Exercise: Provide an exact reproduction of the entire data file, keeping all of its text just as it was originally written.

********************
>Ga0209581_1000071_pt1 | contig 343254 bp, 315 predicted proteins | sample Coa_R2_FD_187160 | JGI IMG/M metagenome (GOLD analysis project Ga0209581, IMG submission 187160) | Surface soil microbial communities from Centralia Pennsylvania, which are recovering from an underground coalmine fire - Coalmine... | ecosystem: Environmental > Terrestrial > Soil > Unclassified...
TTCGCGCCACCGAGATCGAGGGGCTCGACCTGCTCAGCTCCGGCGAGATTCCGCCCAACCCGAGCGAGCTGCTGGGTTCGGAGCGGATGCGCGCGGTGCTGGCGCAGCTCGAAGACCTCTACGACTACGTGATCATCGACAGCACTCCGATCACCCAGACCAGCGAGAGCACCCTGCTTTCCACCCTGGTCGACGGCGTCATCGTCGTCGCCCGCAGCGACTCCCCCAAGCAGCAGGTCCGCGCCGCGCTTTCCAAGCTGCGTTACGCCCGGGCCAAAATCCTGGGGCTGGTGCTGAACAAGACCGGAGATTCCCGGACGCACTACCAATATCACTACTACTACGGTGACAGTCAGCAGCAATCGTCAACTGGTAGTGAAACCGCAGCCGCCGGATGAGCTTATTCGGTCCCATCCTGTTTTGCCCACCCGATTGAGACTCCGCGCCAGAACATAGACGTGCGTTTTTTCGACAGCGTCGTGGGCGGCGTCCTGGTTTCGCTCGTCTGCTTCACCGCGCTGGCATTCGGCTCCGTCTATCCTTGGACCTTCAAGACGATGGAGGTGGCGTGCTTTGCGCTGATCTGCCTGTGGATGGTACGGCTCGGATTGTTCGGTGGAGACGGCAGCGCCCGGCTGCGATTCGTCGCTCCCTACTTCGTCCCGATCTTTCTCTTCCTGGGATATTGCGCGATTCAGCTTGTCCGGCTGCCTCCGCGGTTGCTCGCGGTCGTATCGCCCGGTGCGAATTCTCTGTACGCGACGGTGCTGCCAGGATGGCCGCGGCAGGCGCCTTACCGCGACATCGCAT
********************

>Ga0209581_1000071_pt1 | contig 343254 bp, 315 predicted proteins | sample Coa_R2_FD_187160 | JGI IMG/M metagenome (GOLD analysis project Ga0209581, IMG submission 187160) | Surface soil microbial communities from Centralia Pennsylvania, which are recovering from an underground coalmine fire - Coalmine... | ecosystem: Environmental > Terrestrial > Soil > Unclassified...
TTCGCGCCACCGAGATCGAGGGGCTCGACCTGCTCAGCTCCGGCGAGATTCCGCCCAACCCGAGCGAGCTGCTGGGTTCGGAGCGGATGCGCGCGGTGCTGGCGCAGCTCGAAGACCTCTACGACTACGTGATCATCGACAGCACTCCGATCACCCAGACCAGCGAGAGCACCCTGCTTTCCACCCTGGTCGACGGCGTCATCGTCGTCGCCCGCAGCGACTCCCCCAAGCAGCAGGTCCGCGCCGCGCTTTCCAAGCTGCGTTACGCCCGGGCCAAAATCCTGGGGCTGGTGCTGAACAAGACCGGAGATTCCCGGACGCACTACCAATATCACTACTACTACGGTGACAGTCAGCAGCAATCGTCAACTGGTAGTGAAACCGCAGCCGCCGGATGAGCTTATTCGGTCCCATCCTGTTTTGCCCACCCGATTGAGACTCCGCGCCAGAACATAGACGTGCGTTTTTTCGACAGCGTCGTGGGCGGCGTCCTGGTTTCGCTCGTCTGCTTCACCGCGCTGGCATTCGGCTCCGTCTATCCTTGGACCTTCAAGACGATGGAGGTGGCGTGCTTTGCGCTGATCTGCCTGTGGATGGTACGGCTCGGATTGTTCGGTGGAGACGGCAGCGCCCGGCTGCGATTCGTCGCTCCCTACTTCGTCCCGATCTTTCTCTTCCTGGGATATTGCGCGATTCAGCTTGTCCGGCTGCCTCCGCGGTTGCTCGCGGTCGTATCGCCCGGTGCGAATTCTCTGTACGCGACGGTGCTGCCAGGATGGCCGCGGCAGGCGCCTTACCGCGACATCGCAT